Long-Term N-Acetylcysteine and l-Arginine Administration Reduces Endothelial Activation and Systolic Blood Pressure in Hypertensive Patients With Type 2 Diabetes

  1. Valentino Martina, MD1,
  2. Andi Masha, MD1,
  3. Valentina Ramella Gigliardi, MD1,
  4. Loredana Brocato, MD1,
  5. Enzo Manzato, MD, PHD3,
  6. Arrigo Berchio, MD1,
  7. Paola Massarenti, MD1,
  8. Fabio Settanni, PHD1,
  9. Lara Della Casa, PHD2,
  10. Stefania Bergamini, PHD2 and
  11. Anna Iannone, MD, PHD2
  1. 1Department of Internal Medicine, University of Torino, Torino, Italy
  2. 2Department of Biomedical Sciences, University of Modena and Reggio Emilia, Modena, Italy
  3. 3Department of Medical and Surgical Sciences, University of Padova, Padova, Italy
  1. Corresponding author: Valentino Martina, MD, Department of Internal Medicine, University of Torino, Corso Dogliotti 14, I-10121 Torino, Italy. E-mail: valentino.martina{at}


OBJECTIVE—Reactive oxygen and nitric oxide (NO) have recently been considered to be involved in the cardiovascular complications of patients with type 2 diabetes, as NO is thought to lose its beneficial physiological effects in the presence of oxygen radicals. For this reason, we tested the effects of l-arginine (ARG) and N-acetylcysteine (NAC) administration in increasing NO bioavailability by reducing free radical formation.

RESEARCH DESIGN AND METHODS—A double-blind study was performed on 24 male patients with type 2 diabetes and hypertension divided into two groups of 12 patients that randomly received either an oral supplementation of placebo or NAC + ARG for 6 months.

RESULTS—The NAC + ARG treatment caused a reduction of both systolic (P < 0.05) and diastolic (P < 0.05) mean arterial blood pressure, total cholesterol (P < 0.01), LDL cholesterol (P < 0.005), oxidized LDL (P < 0.05), high-sensitive C-reactive protein (P < 0.05), intracellular adhesion molecule (P < 0.05), vascular cell adhesion molecule (P < 0.01), nitrotyrosine (P < 0.01), fibrinogen (P < 0.01), and plasminogen activator inhibitor-1 (P < 0.05), and an improvement of the intima-media thickness during endothelial postischemic vasodilation (P < 0.02). HDL cholesterol increased (P < 0.05). No changes in other parameters studied were observed.

CONCLUSIONS—NAC + ARG administration seems to be a potential well-tolerated antiatherogenic therapy because it improves endothelial function in hypertensive patients with type 2 diabetes by improving NO bioavailability via reduction of oxidative stress and increase of NO production. Our study's results give prominence to its potential use in primary and secondary cardiovascular prevention in these patients.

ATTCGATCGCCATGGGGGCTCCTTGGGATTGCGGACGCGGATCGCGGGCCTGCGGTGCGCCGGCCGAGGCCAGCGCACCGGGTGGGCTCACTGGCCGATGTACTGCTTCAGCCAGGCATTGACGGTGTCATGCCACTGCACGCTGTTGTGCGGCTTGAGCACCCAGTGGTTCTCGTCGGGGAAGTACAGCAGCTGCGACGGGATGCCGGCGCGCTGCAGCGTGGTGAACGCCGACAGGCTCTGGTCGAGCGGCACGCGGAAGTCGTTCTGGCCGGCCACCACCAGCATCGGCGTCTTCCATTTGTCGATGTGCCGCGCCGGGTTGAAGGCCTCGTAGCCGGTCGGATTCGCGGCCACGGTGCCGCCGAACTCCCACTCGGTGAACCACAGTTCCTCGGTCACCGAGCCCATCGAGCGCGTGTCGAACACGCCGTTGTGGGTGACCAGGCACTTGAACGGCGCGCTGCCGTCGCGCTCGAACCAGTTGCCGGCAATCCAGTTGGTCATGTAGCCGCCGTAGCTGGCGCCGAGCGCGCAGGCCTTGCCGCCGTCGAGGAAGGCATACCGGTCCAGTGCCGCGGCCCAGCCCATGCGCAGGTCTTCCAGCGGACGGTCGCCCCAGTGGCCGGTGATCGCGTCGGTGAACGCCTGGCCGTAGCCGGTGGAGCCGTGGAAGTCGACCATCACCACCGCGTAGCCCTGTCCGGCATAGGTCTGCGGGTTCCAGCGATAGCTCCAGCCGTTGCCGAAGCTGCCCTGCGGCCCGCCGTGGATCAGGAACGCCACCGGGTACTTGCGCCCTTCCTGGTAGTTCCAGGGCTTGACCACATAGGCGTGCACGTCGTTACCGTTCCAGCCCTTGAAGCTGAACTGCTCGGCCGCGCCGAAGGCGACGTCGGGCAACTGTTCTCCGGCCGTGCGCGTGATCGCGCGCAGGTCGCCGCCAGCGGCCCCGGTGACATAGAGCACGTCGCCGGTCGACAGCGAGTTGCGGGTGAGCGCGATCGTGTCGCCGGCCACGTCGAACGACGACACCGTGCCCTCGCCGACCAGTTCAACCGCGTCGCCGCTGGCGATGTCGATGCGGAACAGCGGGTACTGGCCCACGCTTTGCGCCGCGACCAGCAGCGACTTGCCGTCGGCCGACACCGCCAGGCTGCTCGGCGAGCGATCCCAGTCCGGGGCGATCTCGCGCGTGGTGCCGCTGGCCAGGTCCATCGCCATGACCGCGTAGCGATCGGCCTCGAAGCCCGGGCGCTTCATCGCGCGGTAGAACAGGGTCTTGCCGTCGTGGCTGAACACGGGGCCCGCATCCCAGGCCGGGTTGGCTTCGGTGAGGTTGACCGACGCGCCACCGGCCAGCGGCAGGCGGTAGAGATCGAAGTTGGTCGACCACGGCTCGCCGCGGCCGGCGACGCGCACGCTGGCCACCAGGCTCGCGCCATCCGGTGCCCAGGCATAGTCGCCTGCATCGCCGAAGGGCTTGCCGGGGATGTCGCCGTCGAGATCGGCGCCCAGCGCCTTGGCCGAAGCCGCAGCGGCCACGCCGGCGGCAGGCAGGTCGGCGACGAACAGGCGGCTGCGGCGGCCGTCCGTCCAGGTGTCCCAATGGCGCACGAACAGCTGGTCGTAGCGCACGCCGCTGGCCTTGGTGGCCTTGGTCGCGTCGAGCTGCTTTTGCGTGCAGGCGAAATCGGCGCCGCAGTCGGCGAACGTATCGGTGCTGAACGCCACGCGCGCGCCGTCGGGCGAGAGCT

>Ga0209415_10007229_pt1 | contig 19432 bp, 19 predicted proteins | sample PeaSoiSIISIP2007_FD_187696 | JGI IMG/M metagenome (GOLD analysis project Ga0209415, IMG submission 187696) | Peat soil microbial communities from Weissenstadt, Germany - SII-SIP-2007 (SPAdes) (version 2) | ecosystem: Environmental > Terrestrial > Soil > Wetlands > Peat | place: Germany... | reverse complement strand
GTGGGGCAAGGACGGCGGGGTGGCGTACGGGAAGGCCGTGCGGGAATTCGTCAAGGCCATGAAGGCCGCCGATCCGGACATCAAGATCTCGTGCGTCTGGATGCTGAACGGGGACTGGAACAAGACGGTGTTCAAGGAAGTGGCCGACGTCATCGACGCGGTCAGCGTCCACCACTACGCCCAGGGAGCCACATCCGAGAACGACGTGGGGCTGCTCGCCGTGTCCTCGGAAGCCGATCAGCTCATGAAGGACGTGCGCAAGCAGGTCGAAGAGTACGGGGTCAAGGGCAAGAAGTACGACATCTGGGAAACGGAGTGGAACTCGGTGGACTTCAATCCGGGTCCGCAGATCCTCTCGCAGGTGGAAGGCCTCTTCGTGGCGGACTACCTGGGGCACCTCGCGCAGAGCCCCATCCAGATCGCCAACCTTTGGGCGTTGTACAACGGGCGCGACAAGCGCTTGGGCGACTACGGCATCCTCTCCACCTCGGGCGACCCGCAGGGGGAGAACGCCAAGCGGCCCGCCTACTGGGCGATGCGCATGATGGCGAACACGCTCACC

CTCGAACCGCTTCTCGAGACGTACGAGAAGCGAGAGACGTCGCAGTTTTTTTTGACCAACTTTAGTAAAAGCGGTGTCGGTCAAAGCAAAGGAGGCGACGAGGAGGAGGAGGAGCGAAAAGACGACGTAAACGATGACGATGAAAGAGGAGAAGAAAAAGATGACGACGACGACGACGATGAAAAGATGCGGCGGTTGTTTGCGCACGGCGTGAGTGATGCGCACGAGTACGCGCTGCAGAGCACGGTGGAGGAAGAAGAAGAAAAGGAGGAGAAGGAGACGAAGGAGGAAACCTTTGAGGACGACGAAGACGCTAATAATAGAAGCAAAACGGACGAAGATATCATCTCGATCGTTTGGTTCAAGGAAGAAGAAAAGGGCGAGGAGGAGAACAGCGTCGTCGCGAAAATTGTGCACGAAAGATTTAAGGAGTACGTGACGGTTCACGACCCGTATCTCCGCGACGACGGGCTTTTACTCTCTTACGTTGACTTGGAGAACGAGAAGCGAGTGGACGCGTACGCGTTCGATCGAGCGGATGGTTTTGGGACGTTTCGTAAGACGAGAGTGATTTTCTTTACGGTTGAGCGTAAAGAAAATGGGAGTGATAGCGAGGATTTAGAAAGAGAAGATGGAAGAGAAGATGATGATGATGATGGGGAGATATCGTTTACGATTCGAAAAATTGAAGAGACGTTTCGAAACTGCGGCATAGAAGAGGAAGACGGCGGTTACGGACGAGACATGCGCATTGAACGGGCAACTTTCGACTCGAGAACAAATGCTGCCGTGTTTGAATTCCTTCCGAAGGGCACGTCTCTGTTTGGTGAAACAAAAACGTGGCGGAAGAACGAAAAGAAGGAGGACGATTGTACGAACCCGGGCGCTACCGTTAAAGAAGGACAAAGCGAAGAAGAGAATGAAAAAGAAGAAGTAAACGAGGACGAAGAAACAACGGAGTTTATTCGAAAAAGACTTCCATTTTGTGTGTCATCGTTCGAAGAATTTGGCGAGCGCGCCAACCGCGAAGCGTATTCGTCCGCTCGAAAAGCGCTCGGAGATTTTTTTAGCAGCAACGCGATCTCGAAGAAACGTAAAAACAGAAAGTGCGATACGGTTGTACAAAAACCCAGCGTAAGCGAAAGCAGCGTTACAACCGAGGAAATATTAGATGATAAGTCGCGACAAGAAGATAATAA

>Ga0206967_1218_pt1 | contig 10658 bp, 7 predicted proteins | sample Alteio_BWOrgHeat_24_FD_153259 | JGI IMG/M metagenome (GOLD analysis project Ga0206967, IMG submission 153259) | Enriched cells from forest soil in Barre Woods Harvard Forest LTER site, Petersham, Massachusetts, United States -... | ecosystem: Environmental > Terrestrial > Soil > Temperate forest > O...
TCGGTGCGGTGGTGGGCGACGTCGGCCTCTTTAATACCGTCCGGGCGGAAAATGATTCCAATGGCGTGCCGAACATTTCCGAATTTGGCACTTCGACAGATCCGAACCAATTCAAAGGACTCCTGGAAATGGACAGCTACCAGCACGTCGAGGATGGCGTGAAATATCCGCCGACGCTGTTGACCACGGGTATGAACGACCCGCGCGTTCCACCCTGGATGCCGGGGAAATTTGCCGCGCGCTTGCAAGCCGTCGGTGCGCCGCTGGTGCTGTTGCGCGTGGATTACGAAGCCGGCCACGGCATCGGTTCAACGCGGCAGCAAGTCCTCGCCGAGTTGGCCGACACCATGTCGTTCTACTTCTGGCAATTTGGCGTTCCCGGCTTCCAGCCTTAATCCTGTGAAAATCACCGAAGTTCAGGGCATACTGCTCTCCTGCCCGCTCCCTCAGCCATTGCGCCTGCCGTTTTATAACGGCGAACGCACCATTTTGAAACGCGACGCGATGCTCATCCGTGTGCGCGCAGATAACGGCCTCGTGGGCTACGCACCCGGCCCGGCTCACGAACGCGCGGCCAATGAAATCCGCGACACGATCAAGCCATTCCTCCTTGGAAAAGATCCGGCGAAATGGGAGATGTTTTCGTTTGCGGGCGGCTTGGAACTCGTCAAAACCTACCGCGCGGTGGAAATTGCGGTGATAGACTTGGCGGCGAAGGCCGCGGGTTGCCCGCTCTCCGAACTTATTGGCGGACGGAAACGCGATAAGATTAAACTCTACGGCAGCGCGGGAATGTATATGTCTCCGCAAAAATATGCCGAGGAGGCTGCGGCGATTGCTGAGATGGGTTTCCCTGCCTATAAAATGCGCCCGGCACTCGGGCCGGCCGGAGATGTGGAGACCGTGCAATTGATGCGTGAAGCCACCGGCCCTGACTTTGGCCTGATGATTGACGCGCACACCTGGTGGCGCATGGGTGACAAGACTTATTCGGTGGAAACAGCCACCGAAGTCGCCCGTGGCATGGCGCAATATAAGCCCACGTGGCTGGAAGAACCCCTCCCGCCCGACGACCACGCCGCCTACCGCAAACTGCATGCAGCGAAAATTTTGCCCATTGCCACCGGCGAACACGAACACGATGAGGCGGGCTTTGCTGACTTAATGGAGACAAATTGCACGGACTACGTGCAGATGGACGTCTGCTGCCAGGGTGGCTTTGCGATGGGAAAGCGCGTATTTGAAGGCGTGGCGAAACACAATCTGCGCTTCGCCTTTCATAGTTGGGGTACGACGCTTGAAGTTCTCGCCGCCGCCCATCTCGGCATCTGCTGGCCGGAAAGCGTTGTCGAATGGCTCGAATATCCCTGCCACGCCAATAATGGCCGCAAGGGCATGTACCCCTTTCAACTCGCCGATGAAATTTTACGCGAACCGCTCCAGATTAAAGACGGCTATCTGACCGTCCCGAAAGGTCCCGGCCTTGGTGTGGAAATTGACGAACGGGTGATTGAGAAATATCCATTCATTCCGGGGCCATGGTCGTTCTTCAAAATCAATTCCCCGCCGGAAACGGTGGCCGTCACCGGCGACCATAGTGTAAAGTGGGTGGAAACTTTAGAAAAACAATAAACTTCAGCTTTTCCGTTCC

Cardiovascular complications represent 80% of the causes of death in patients with type 2 diabetes. Several causes may explain this mortality excess. Among these, the decreased availability of nitric oxide (NO) has increasingly gained credit. In fact, reduced NO availability has been demonstrated not only in diabetes (1) but also in other diseases, such as atherosclerosis and hypertension, known to be associated with increased mortality due to cardiovascular causes (2,3). NO is crucial for regulating the vascular tone and maintaining the intrinsic thromboresistant and atheroprotective properties of the vascular wall (4).

NO production by constitutive NO synthase (cNOS) is mainly dependent on the availability of l-arginine (ARG) (5). Several studies have demonstrated that ARG infusion is able to improve endothelial function in normal subjects and patients with coronary heart disease and hypertension (6), but the results, although encouraging, are not conclusive, probably because of the short-term effects of ARG intravenous administration. Oral ARG has a longer half-life and longer-term effects than ARG given intra-arterially or intravenously so that in long-term health maintenance or symptoms management the oral route would be preferred. Unfortunately, studies in diabetic patients are not so widely positive, since oral ARG does not improve endothelial function (7).